Bible teacher Beth Moore has said that while complementarian theology does not necessarily cause abuse in the Church, having too few women in power has directly contributed to the sexual abuse crisis in the Southern Baptist Convention.
On Thursday, the founder of Living Proof Ministries delivered a message titled “The Courage to Confront the Crisis of Abuse in the Church” at the Caring Well conference hosted by the Ethics & Religious Liberty Commission of the Southern Baptist Convention.
She began by asking the question of whether “complementarian” theology – the idea that women have distinct roles in the family and church and are forbidden from holding certain offices in the church – is to blame for the abuse crisis within the SBC.
“The answer’s 'no,'” she said. “Sin and gross selfishness in the human heart cause abuse. Demonic influences cause abuse.”
"However,” she continued, “has a culture prevalent in various circles of the SBC formed and burgeoned out of it contributed to it? Absolutely, and heavily.”
Moore argued that the world is watching to see if Southern Baptists will deal with “what they believe is the biggest elephant in the room.”
Complementarian theology, Moore explained, became “such a high, core value, that it inadvertently ... became elevated above the safety and well-being of many women.
“So high a core value has it become that in much of our world complementarian theology is now conflated with inerrancy,” she stressed. “Case in point: notice how often our world charges or dismisses egalitarians by saying they have a low view of Scripture because unless they think like us about complementarian theology they do not honor the word of God.”
“Watch for it,” she added. “Test it and see if it is so.”
Moore lamented that “so few women” are in any visible areas of leadership in both SBC congregations and SBC seminaries.
“Women who are being abused by the system itself, or within it by people that are in places of power, don’t even have a female to turn to,” she contended. “They don’t even know where to go.”
If complementarianism were a woman, the speaker and author said, “I’d tell you that woman is being abused and somebody needs to call the police and start an investigation.”
“God help us if the police are in on it,” she said.
Moore clarified that she’s “not suggesting we throw out the woman,” continuing with the metaphor. “I don’t see any signs of that happening.”
“I’m saying it is imperative, if the SBC is to become a healthier church culture, that she [the church] be protected from abuse and from exploitation for the sake of owning all the power,” she explained. “We must be willing to courageously face all that makes us vulnerable.”
“Misogyny has no place in those who are being conformed to the image of the Lord Jesus Christ,” she declared.
The speaker and author also described the mishandling of abuse allegations in the SBC as “a very public stumbling block to the gospel.”
“This denomination is embroiled in a scandal where the name of God – of the Holy One who dwells in unapproachable light – has been used as a storefront for darkness,” Moore said. “What has happened among us broadcasts a message to the unsaved that we are unsafe.”
"It will take no small amount of courage to confront the crisis of abuse amidst rampant skepticism," she declared. "The skepticism is fair, because talk is cheap. We earned distrust, and now we must take the long road of earning trust and walk forward in a posture of humility. It will take much courage not only to resist defensiveness but to resist deflection.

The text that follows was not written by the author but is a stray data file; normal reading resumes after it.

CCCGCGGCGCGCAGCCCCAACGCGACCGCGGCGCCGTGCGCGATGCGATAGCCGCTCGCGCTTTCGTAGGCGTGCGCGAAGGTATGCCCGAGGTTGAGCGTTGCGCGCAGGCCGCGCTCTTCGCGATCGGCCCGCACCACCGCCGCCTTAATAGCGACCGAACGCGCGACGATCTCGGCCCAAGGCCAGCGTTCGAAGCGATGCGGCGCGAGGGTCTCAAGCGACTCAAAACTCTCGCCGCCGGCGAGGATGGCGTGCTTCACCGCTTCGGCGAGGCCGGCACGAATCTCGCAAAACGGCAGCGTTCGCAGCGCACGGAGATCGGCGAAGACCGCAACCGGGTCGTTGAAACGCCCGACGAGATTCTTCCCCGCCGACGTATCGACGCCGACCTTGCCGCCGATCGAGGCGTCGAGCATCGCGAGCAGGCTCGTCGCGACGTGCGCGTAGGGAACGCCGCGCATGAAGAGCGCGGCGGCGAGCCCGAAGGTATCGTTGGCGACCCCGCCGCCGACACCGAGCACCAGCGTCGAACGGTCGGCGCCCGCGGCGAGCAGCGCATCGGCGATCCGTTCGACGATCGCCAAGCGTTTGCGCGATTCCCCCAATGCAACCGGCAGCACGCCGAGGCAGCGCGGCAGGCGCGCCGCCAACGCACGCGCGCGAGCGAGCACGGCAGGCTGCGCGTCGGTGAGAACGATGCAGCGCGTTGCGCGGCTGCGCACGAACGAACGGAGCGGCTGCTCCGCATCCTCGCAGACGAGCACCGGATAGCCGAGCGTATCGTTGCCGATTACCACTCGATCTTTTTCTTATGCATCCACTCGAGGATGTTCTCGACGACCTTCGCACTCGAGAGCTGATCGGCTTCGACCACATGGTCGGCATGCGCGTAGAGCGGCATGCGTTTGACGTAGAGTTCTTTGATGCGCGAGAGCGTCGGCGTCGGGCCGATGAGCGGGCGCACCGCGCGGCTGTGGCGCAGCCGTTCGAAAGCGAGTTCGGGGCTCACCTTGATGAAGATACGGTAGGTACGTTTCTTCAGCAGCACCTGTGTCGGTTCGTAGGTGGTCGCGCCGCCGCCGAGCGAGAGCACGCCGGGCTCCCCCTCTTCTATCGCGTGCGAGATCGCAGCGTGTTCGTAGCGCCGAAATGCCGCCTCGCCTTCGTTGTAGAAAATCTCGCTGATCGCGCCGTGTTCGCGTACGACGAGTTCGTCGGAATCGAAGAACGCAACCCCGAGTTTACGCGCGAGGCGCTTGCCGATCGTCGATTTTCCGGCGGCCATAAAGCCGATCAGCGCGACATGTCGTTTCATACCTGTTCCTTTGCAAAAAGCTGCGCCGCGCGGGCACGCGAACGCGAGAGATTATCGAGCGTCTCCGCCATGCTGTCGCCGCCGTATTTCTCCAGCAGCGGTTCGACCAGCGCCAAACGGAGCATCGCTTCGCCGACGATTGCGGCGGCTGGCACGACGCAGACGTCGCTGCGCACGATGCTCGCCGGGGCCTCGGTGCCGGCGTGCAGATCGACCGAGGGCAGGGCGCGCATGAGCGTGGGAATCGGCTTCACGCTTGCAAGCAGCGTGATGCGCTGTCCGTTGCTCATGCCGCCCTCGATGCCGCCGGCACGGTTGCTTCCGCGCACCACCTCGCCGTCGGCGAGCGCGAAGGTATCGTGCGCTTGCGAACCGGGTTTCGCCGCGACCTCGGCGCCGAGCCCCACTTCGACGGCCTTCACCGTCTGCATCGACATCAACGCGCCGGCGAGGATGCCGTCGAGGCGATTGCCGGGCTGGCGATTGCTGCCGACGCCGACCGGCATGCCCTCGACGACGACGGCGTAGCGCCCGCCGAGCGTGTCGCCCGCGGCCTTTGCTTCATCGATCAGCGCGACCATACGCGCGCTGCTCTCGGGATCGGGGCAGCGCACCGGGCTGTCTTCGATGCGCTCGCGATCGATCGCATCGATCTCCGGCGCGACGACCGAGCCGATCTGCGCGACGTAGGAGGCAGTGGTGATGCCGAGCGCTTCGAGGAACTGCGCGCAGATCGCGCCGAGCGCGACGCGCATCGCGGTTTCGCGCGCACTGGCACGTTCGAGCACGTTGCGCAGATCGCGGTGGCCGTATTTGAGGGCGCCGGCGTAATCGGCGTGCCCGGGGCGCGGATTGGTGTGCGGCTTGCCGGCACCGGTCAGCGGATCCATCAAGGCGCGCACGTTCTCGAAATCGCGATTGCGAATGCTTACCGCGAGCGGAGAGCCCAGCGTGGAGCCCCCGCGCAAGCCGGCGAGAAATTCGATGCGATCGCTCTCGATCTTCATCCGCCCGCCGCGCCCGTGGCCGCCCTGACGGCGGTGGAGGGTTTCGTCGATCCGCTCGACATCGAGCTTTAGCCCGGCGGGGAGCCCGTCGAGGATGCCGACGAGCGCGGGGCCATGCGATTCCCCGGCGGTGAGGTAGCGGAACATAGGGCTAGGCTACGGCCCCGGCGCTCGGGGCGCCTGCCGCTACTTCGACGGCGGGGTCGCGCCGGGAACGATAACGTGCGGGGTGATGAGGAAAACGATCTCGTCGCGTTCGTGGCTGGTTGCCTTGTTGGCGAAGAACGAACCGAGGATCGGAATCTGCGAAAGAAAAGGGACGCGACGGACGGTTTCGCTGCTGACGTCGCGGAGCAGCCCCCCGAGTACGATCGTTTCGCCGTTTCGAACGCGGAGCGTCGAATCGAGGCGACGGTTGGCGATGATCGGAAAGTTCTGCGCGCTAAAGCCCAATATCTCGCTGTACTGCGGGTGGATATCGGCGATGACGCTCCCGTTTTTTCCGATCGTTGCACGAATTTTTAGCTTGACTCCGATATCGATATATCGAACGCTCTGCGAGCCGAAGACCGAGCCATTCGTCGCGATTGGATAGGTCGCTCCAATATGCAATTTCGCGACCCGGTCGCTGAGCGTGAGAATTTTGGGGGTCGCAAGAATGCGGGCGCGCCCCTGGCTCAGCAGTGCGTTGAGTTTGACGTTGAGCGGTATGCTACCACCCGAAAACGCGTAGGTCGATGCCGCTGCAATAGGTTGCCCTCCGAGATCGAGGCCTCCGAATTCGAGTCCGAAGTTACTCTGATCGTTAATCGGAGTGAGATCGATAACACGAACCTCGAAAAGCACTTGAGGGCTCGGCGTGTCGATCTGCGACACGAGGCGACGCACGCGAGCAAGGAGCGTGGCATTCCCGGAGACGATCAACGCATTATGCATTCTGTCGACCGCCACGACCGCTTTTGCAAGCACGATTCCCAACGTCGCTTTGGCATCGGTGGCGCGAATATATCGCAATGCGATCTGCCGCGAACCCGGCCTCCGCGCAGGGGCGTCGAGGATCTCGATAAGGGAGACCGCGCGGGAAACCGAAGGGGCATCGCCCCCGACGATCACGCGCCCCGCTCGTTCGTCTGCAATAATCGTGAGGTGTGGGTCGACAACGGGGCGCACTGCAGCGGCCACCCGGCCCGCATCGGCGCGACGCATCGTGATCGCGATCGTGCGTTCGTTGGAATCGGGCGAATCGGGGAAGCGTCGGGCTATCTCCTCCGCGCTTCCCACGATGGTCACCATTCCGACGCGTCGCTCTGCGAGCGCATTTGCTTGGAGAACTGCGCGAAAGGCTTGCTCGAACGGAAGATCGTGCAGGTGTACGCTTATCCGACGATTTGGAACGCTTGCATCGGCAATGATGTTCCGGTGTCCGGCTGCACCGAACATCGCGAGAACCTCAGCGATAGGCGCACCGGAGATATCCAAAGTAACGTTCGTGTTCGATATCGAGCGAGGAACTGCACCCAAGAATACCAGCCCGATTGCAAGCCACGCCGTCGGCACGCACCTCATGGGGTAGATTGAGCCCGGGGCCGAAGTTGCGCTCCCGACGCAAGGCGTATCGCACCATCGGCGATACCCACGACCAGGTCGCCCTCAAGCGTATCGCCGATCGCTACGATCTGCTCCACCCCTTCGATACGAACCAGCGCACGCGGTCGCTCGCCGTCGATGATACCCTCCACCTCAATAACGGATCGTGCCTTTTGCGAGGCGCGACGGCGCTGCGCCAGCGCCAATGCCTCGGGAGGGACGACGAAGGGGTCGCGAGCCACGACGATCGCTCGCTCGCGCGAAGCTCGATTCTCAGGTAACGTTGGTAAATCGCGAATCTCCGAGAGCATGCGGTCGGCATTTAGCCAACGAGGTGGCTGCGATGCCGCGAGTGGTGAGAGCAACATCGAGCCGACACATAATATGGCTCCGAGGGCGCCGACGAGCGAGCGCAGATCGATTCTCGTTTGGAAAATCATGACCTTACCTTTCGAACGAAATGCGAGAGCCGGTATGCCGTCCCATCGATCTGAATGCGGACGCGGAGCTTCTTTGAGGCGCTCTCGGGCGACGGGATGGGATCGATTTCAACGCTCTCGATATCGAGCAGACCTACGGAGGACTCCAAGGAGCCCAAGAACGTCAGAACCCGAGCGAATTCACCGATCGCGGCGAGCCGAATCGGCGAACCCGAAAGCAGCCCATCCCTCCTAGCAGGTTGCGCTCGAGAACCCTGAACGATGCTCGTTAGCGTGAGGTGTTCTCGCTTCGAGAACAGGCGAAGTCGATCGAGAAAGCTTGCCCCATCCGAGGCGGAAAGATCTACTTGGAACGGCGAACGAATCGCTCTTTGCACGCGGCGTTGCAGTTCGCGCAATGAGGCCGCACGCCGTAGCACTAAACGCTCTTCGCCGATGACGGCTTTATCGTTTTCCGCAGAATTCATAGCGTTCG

"If we are cowards, the generation coming up behind us will either despise us or be like us."
Earlier in the evening, Moore participated in a panel titled "Sexual Abuse in the Southern Baptist Convention" alongside J.D. Greear, Amy Whitfield, and Ronnie Floyd.
Moderator Phillip Bethancourt pointed out that when the Houston Chronicle published the first article in its six-part investigative series on abuse within SBC churches back in February, many church leaders were shocked. Women, however, were less surprised by the revelation.
“Why is there sometimes a disconnect between some of the ways people react to this, and how should we think about these revelations?” Bethancourt asked.
“A lot of us who have been through this kind of pain or have known people one-on-one, counseled people, ministered to people, who have been through it, we probably talk more openly about it and are very aware of how often it happens,” Moore responded. “Just numbers that will sit around a table — you realize how many of you around that table have that kind of background and for some reason have been subject to some form of abuse, whether it’s spiritual abuse or sexual abuse.”
Moore expressed hope that now that so many cases of sexual abuse have been brought to light, true change will happen. She encouraged churches to undergo a 12-month training on how to handle the issue of sexual abuse within the church.
While sexual abuse is an “enormous” issue many churches are unfortunately just now addressing, it will continue to be a problem “until Jesus comes back,” she warned.
“This will just go back exactly the way that it began,” Moore stressed. “This will be something that will not curb; we won’t fix it and we’ll be done and go on with it. This is an illness in the human heart and demonic powers and forces, so we’ve got to be in for the long haul. As surely as we would bring up any other topic in our sermons and lessons and the things we address in our churches, we [need to] bring this up.”
Poet and hip-hop artist Jackie Hill Perry also shared how she was sexually abused as a child. When she grew up and got married, Perry said she had difficulty accepting her husband’s complementarian view based on her past experiences.
“He wanted to lead me well, but complementarianism as it looks when lived was terrifying when I remembered the last time I let a boy lead me,” she said.